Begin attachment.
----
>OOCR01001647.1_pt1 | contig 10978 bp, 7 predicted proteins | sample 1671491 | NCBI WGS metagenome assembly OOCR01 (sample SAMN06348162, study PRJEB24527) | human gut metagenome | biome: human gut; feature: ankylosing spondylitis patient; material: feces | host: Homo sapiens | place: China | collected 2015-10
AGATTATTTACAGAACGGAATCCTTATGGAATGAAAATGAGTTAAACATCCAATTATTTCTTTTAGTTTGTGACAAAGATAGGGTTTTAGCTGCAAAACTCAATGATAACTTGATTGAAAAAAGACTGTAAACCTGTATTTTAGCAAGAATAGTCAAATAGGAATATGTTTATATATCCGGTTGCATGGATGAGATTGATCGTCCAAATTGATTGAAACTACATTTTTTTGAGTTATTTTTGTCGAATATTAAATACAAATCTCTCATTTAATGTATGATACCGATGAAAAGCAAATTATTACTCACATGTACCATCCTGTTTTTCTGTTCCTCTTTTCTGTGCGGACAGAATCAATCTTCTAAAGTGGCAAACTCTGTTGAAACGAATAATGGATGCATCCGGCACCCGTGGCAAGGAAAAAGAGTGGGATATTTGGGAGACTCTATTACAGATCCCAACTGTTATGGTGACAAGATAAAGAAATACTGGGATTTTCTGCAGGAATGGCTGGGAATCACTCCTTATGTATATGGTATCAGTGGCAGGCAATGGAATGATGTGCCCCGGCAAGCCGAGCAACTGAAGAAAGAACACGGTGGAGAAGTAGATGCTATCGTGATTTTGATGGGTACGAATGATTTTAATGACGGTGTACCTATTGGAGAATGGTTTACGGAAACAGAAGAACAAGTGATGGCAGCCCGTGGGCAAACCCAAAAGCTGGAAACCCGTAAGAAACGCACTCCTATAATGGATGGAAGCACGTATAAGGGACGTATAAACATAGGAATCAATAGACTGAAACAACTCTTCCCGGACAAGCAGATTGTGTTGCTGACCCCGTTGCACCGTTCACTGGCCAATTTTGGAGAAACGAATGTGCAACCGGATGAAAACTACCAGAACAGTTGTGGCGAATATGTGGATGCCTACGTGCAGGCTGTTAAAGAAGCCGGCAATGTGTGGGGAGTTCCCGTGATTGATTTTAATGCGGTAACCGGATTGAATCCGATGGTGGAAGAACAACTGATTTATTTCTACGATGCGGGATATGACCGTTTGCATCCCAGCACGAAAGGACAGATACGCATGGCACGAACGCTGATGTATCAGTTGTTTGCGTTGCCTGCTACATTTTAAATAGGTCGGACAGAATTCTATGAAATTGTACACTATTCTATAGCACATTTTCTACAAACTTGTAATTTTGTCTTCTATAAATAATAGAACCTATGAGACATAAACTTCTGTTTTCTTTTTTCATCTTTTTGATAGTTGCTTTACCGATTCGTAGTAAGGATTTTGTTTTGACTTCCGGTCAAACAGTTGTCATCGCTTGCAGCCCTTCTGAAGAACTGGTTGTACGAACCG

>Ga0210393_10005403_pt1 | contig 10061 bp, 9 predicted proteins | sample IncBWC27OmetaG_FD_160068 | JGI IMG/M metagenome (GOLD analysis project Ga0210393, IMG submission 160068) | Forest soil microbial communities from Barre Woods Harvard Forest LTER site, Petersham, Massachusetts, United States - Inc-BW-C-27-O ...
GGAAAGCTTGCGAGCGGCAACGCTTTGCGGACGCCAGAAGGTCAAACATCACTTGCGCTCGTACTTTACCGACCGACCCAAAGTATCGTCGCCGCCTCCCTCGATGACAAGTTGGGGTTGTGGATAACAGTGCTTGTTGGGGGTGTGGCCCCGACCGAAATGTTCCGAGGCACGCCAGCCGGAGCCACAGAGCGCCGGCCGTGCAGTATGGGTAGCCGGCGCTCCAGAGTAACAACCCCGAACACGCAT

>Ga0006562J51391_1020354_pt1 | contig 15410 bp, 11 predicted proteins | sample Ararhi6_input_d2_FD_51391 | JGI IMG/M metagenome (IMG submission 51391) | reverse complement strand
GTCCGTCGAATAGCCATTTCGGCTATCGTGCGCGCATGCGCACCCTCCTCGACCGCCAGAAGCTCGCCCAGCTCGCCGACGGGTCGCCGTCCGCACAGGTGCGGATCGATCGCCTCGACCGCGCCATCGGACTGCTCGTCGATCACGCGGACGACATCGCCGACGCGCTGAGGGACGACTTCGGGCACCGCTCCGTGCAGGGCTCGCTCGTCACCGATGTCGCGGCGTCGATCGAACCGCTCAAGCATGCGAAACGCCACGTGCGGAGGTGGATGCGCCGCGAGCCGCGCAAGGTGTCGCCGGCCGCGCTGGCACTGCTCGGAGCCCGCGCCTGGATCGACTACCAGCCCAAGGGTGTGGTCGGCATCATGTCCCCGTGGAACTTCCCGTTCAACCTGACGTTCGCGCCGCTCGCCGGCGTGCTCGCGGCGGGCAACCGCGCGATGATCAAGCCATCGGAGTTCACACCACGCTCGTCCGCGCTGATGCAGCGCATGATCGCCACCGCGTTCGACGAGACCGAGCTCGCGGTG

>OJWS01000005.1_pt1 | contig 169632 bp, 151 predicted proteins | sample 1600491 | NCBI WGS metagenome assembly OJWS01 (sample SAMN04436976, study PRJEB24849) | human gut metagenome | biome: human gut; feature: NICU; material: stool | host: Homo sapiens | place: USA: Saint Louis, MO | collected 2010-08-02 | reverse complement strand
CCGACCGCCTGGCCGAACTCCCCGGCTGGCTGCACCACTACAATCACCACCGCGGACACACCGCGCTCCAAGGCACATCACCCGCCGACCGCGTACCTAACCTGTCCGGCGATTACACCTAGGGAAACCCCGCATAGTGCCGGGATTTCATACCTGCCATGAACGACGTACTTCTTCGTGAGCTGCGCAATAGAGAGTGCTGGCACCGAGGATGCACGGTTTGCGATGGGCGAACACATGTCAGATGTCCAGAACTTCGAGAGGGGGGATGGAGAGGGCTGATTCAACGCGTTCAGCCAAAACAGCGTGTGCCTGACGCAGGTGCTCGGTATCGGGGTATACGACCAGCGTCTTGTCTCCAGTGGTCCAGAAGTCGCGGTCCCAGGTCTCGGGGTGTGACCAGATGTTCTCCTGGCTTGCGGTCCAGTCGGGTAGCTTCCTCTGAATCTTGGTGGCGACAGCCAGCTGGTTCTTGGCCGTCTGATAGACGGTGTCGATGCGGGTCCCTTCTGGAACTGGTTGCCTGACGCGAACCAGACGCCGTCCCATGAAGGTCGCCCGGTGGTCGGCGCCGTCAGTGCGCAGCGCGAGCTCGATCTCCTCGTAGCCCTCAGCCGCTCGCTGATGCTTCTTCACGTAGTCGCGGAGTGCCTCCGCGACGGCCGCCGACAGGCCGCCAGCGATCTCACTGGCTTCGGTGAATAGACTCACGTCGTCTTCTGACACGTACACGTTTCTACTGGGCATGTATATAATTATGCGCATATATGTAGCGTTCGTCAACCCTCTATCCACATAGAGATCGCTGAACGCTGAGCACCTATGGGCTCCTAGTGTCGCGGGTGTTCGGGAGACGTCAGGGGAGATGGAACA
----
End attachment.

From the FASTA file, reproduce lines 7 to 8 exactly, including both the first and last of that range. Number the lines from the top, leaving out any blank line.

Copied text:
>OJWS01000005.1_pt1 | contig 169632 bp, 151 predicted proteins | sample 1600491 | NCBI WGS metagenome assembly OJWS01 (sample SAMN04436976, study PRJEB24849) | human gut metagenome | biome: human gut; feature: NICU; material: stool | host: Homo sapiens | place: USA: Saint Louis, MO | collected 2010-08-02 | reverse complement strand
CCGACCGCCTGGCCGAACTCCCCGGCTGGCTGCACCACTACAATCACCACCGCGGACACACCGCGCTCCAAGGCACATCACCCGCCGACCGCGTACCTAACCTGTCCGGCGATTACACCTAGGGAAACCCCGCATAGTGCCGGGATTTCATACCTGCCATGAACGACGTACTTCTTCGTGAGCTGCGCAATAGAGAGTGCTGGCACCGAGGATGCACGGTTTGCGATGGGCGAACACATGTCAGATGTCCAGAACTTCGAGAGGGGGGATGGAGAGGGCTGATTCAACGCGTTCAGCCAAAACAGCGTGTGCCTGACGCAGGTGCTCGGTATCGGGGTATACGACCAGCGTCTTGTCTCCAGTGGTCCAGAAGTCGCGGTCCCAGGTCTCGGGGTGTGACCAGATGTTCTCCTGGCTTGCGGTCCAGTCGGGTAGCTTCCTCTGAATCTTGGTGGCGACAGCCAGCTGGTTCTTGGCCGTCTGATAGACGGTGTCGATGCGGGTCCCTTCTGGAACTGGTTGCCTGACGCGAACCAGACGCCGTCCCATGAAGGTCGCCCGGTGGTCGGCGCCGTCAGTGCGCAGCGCGAGCTCGATCTCCTCGTAGCCCTCAGCCGCTCGCTGATGCTTCTTCACGTAGTCGCGGAGTGCCTCCGCGACGGCCGCCGACAGGCCGCCAGCGATCTCACTGGCTTCGGTGAATAGACTCACGTCGTCTTCTGACACGTACACGTTTCTACTGGGCATGTATATAATTATGCGCATATATGTAGCGTTCGTCAACCCTCTATCCACATAGAGATCGCTGAACGCTGAGCACCTATGGGCTCCTAGTGTCGCGGGTGTTCGGGAGACGTCAGGGGAGATGGAACA